Illustration: Aïda Amer/Axios

A draft of House Speaker Nancy Pelosi's drug pricing plan obtained by Bloomberg Law confirms that she's working on an aggressive proposal that would give the government vast new authority.

Between the lines: The proposal would give Medicare the authority to negotiate the prices of 250 drugs, limit how high these prices could be based on how much other countries pay, and establish harsh penalties for drugmakers who refuse to comply.

  • This largely aligns with what my colleague Sam Baker reported last weekend.
  • "The document is an out of date draft. Nothing is being distributed to the Caucus yet because the Committees are still discussing," said a senior Democratic aide.

Details: Pelosi's plan would...

  • Allow the HHS secretary to negotiate the prices of the most expensive 250 drugs without at least 2 competitors. This price would be available to all payers, not just Medicare beneficiaries.
  • Set the maximum price of a drug at 1.2 times what other wealthy countries pay for it.
  • Steeply fine drug companies if they don't participate in the negotiation process or abide by the agreed-on price.
  • Require drug companies that have raised the price of drugs covered by Medicare by more than the inflation rate since 2016 to either lower the price or pay a rebate to the government.

What we're watching: Whether the White House shows any interest in a plan this aggressive — which would be dead on arrival in a traditional GOP administration.

Go deeper: The Trump-Pelosi mind meld on drug costs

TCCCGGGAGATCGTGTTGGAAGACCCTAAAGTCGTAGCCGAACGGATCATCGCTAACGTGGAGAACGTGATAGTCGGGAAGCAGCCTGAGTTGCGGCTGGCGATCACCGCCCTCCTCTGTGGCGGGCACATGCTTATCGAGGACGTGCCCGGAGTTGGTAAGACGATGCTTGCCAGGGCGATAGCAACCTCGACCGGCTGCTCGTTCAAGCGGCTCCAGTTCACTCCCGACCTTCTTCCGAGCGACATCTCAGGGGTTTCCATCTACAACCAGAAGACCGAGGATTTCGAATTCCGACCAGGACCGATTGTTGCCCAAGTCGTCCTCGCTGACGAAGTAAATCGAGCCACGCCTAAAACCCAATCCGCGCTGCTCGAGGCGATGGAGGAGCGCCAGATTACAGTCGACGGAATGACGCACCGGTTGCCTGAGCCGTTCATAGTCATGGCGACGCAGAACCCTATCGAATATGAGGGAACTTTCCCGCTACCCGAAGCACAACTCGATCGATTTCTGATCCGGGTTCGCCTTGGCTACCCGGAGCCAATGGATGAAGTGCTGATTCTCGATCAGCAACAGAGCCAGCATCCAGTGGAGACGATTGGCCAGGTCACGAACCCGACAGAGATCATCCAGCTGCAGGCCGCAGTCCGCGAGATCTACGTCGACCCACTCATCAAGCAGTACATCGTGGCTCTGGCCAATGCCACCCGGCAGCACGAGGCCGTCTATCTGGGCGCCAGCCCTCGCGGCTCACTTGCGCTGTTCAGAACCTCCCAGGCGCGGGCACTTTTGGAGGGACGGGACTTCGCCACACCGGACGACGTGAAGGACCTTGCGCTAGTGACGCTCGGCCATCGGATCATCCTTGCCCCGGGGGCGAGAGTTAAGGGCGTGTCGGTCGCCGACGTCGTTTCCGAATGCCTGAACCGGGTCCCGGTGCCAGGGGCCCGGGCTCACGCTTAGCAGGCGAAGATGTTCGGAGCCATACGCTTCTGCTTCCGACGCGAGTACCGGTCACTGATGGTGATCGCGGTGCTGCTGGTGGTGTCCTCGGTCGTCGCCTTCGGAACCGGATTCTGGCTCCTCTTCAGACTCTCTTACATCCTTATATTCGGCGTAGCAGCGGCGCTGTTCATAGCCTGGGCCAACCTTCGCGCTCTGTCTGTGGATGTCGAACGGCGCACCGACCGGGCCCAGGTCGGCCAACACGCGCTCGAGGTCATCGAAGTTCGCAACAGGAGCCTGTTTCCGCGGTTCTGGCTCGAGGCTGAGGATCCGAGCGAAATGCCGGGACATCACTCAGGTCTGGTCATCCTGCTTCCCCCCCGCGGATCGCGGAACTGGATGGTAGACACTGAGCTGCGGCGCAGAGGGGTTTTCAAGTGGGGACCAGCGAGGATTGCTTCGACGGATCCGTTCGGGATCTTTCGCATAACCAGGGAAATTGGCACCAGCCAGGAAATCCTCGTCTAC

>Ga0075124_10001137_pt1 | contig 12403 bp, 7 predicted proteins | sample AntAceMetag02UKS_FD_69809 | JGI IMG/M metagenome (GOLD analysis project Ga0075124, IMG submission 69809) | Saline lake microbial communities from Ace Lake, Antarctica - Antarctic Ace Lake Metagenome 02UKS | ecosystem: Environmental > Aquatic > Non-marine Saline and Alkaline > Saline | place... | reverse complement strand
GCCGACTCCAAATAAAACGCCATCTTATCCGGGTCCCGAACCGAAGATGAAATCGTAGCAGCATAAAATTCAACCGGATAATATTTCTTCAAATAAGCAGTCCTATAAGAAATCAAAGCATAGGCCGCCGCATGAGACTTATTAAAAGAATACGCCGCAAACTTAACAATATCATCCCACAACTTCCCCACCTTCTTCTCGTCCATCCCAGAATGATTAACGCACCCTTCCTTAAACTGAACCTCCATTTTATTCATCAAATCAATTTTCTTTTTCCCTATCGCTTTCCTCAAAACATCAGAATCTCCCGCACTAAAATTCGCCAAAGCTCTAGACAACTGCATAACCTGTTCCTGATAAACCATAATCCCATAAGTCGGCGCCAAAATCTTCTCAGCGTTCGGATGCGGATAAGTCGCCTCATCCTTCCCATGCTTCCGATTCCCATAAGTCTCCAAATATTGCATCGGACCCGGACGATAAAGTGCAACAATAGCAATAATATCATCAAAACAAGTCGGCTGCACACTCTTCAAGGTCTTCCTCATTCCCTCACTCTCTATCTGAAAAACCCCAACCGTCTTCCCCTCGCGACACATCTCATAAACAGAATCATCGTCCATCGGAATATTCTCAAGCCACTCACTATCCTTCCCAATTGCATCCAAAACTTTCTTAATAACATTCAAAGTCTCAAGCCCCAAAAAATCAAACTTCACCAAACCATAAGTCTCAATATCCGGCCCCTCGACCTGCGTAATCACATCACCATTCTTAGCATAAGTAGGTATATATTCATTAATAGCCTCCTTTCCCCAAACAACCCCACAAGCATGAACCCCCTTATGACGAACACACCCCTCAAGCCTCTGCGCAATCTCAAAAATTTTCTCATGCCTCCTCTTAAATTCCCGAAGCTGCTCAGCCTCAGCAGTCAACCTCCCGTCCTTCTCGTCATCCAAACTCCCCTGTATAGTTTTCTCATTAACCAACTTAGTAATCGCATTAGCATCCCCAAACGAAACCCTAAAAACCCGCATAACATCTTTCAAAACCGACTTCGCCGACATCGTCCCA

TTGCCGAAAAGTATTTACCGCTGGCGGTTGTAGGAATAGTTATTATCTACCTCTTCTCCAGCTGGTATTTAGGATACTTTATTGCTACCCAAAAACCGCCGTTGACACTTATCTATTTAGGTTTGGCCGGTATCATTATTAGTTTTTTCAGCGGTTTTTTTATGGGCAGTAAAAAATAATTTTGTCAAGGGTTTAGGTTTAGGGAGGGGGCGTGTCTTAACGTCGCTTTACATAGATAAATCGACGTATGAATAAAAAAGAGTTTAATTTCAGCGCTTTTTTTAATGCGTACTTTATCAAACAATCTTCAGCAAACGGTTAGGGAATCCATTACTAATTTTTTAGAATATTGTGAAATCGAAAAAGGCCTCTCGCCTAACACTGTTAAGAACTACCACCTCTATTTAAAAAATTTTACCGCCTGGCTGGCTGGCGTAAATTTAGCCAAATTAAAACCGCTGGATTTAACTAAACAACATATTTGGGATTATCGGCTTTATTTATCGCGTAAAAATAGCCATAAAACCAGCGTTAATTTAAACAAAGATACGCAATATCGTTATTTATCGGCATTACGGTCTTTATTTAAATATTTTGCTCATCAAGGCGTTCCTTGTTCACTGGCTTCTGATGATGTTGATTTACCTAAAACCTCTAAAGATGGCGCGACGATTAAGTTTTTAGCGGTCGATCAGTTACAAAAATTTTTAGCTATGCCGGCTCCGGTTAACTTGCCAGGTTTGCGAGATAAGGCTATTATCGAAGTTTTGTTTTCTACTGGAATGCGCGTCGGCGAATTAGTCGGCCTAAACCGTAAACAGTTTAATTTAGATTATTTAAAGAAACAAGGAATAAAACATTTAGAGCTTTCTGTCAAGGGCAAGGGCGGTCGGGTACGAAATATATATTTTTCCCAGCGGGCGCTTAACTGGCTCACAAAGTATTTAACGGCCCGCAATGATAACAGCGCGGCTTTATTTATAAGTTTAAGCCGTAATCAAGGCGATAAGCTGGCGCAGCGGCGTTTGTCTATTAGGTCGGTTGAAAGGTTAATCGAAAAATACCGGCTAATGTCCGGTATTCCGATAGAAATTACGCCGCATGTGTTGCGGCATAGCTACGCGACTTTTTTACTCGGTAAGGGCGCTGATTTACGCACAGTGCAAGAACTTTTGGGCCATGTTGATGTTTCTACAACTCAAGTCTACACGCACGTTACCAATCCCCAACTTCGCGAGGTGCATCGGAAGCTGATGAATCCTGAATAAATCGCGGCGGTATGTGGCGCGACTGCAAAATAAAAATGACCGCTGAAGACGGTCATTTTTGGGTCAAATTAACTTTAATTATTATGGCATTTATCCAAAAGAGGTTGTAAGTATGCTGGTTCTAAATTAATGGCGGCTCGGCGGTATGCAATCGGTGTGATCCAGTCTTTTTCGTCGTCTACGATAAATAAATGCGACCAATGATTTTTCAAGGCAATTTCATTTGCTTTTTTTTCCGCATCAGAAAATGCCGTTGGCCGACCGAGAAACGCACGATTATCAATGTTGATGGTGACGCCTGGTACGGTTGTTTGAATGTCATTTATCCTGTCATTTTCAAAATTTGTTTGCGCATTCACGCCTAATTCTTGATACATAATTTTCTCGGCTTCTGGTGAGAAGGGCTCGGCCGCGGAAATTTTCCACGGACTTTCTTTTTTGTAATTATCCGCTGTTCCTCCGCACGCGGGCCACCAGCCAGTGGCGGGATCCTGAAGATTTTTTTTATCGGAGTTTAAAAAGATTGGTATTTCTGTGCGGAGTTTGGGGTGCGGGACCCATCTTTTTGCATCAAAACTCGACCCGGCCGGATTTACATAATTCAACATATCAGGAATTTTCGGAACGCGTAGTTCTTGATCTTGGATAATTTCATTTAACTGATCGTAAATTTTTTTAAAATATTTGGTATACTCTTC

Go deeper

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U.S. policy shift will allow taxpayer funding for projects in West Bank settlements

Friedman (L) with Netanyahu. Photo: Menahem Kahana/AFP via Getty Images

The U.S. and Israel will announce tomorrow that they are expanding three agreements on scientific cooperation to include Israeli settlements in the West Bank, Israeli and U.S. officials tell me.

Why it matters: This is a substantial policy shift for the U.S., which did not previously allow its taxpayers' money to be spent in the Israeli settlements.

Updated 2 hours ago - Politics & Policy

Coronavirus dashboard

Illustration: Sarah Grillo/Axios

  1. Politics: Obama: Trump is "jealous of COVID's media coverage" Axios-Ipsos poll: Federal response has only gotten worse.
  2. Health: Hospitals face a crush — 13 states set single-day case records last week.
  3. Business: Winter threat spurs new surge of startup activity.
  4. Media: Pandemic causes TV providers to lose the most subscribers ever.
  5. States: Nearly two dozen Minnesota cases traced to three Trump campaign events.
  6. World: Putin mandates face masks.

McConnell: Confirming Amy Coney Barrett will help GOP retain Senate

Photo: Samuel Corum/Getty Images

Senate Majority Leader Mitch McConnell (R-Ky.) expressed no regrets about Judge Amy Coney Barrett's controversial confirmation, telling Politico in an interview that he believes the decision to place her on the Supreme Court just a week before the election will help Republicans retain the Senate.

Why it matters: With a week to go until Election Day, many Republicans are concerned that President Trump's unpopularity could cost them the Senate. McConnell has long viewed the transformation of the federal judiciary through the confirmation of young conservative judges as his defining legacy.